Re:1 Million Strong Against our SOCIALIST Fire Dep (1)

Hijacked Public (999535) | more than 4 years ago | (#29909401)

The way it works out here is they bill you after.

Re:1 Million Strong Against our SOCIALIST Fire Dep (0)

Anonymous Coward | more than 4 years ago | (#29909205)

Yeah, and them free SOCIALIST liberries, to. Gotta get rid of them and get owr libertees back!

Re:1 Million Strong Against our SOCIALIST Fire Dep (-1)

Anonymous Coward | more than 4 years ago | (#29909221)

The problem with the analogy you imply (That people against federally funded socialist programs are hypocritical because they support the fire department) is a straw man because fire departments are typically funded almost entirely at the local level.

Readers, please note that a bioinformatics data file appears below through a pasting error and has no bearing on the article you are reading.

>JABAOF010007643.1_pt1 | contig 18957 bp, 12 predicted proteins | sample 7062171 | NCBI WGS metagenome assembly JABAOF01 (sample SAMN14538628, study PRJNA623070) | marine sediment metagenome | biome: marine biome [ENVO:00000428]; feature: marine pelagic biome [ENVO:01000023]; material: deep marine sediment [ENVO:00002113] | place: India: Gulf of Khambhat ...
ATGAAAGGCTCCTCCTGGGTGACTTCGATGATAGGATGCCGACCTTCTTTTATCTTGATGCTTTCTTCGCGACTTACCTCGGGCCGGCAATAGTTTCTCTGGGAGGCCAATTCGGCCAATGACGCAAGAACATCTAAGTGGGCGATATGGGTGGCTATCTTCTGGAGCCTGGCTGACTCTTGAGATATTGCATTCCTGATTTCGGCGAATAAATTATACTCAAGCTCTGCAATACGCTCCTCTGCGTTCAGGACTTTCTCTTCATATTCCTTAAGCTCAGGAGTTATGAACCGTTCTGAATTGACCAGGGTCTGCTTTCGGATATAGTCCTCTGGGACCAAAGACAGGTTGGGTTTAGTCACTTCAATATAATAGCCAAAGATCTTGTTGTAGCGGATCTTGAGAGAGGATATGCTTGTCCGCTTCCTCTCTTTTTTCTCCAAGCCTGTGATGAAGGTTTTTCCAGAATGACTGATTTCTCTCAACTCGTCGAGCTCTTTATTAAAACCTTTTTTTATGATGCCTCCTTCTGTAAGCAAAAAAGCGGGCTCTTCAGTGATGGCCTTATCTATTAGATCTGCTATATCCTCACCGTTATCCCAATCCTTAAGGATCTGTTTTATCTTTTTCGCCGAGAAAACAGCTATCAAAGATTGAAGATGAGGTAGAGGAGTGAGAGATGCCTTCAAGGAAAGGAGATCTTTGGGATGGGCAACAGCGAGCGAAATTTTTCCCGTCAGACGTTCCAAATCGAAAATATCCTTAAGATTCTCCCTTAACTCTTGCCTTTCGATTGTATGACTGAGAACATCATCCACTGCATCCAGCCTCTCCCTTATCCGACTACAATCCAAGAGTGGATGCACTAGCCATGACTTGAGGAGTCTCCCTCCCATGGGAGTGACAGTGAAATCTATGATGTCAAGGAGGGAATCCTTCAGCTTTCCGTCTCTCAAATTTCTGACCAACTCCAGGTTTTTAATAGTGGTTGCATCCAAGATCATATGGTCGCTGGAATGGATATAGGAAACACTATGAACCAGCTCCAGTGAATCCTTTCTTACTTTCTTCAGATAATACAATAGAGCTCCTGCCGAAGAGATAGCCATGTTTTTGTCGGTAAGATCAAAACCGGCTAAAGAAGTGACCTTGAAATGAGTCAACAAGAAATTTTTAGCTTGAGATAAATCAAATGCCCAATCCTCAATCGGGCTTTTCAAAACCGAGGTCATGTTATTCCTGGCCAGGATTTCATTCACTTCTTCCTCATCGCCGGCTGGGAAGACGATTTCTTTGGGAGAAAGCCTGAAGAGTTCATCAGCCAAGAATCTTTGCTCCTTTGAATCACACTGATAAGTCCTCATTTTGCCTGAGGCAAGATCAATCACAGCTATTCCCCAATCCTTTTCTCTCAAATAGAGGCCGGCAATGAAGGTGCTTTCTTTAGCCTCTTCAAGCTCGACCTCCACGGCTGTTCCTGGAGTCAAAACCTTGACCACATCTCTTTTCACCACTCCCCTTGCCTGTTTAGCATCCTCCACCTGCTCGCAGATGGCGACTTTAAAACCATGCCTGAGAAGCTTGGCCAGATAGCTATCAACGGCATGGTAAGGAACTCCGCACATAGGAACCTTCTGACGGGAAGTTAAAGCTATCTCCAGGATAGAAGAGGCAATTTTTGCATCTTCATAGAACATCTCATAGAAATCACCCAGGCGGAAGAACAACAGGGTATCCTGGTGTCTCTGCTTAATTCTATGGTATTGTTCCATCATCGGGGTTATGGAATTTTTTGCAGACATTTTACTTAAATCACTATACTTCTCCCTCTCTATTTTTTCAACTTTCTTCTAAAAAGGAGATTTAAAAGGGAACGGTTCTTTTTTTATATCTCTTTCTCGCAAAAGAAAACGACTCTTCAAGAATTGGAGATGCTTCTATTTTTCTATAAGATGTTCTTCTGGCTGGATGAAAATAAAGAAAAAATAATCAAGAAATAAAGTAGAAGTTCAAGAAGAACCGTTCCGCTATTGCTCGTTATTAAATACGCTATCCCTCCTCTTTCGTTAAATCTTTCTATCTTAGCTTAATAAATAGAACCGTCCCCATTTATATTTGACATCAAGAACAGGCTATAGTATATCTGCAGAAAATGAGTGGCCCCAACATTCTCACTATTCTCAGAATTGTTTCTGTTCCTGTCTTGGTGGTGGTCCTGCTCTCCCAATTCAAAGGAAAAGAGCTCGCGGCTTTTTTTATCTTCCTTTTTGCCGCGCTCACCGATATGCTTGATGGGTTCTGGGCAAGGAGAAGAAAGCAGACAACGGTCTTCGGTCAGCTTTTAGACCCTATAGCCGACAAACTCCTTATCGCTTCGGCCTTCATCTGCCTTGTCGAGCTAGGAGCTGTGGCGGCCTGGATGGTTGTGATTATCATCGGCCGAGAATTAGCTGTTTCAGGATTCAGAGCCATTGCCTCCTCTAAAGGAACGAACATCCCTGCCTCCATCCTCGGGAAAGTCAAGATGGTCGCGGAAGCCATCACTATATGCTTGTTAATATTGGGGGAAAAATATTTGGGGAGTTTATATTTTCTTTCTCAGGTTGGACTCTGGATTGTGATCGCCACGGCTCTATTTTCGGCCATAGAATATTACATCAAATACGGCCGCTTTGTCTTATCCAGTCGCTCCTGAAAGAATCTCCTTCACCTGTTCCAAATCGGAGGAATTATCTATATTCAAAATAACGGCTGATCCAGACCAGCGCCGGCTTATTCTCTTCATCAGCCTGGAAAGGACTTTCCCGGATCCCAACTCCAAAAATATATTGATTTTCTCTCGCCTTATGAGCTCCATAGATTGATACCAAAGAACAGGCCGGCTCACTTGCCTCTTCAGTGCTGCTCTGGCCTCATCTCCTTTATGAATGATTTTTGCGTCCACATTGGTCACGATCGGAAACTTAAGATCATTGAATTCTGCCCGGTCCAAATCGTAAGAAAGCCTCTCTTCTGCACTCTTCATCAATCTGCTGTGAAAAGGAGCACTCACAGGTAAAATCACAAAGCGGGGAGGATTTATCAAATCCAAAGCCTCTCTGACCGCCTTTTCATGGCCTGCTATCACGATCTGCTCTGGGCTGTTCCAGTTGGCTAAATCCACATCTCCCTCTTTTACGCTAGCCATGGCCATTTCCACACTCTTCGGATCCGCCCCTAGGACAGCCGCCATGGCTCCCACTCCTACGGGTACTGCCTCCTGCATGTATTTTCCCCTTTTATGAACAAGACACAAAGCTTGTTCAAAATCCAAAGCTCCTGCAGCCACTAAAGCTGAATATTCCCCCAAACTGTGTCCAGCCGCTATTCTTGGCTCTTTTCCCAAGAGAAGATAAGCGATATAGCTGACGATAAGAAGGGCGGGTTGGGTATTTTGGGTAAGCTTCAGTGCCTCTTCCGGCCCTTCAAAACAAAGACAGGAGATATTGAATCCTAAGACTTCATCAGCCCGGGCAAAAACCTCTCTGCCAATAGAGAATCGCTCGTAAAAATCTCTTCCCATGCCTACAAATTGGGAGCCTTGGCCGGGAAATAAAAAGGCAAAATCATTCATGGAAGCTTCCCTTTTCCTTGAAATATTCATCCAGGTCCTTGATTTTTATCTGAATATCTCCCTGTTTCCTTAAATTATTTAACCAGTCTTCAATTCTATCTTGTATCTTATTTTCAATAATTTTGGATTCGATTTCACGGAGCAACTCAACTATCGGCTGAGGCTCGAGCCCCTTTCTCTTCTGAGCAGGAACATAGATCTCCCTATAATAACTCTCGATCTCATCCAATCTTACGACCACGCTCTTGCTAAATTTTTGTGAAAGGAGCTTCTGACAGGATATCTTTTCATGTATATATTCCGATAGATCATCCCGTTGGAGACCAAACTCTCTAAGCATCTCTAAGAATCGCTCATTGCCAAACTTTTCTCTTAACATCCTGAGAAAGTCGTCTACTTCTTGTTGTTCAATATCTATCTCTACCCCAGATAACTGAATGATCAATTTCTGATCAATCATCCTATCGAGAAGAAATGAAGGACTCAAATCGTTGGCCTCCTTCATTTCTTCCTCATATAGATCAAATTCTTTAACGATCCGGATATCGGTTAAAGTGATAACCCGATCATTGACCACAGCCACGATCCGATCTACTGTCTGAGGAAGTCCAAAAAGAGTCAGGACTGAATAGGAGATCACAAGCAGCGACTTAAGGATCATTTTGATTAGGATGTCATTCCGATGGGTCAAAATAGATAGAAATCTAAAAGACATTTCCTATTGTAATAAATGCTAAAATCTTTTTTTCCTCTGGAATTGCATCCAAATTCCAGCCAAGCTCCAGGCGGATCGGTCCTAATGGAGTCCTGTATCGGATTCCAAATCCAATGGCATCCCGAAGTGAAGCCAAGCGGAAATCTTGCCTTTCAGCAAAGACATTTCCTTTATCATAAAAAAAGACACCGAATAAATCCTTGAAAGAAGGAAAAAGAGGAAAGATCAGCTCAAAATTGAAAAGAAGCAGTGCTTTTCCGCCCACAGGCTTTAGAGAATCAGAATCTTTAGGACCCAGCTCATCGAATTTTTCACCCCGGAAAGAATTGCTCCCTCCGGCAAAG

The state offers to pay my father his health insurance as part of his pension. If he takes social security, the federal government will not allow him to collect insurance from NYS that is already paid for. Instead, they will make him go on medicare/medicaid which will cost the federal govt money. In addition, to equal the already paid for services offered by the state, my father will have to pay additional money to buy "supplemental" insurance.

In short, you can be against overaching, terribly managed, short sighted, and rights stealing federal programs and still be in support of smaller, more locally managed programs.

I'm all for low level socialist programs because they are more controllable. I'm against large national/federal ones because they are blight against society where a very select few decide what is best for the whole.

You're argument is a strawman (1)

bigsexyjoe (581721) | more than 4 years ago | (#29909319)

You are talking about federal programs and this story is about a town wanting to build its own fiber optic network. This story is about the local level.

Re:1 Million Strong Against our SOCIALIST Fire Dep (1)

Dan667 (564390) | more than 4 years ago | (#29909427)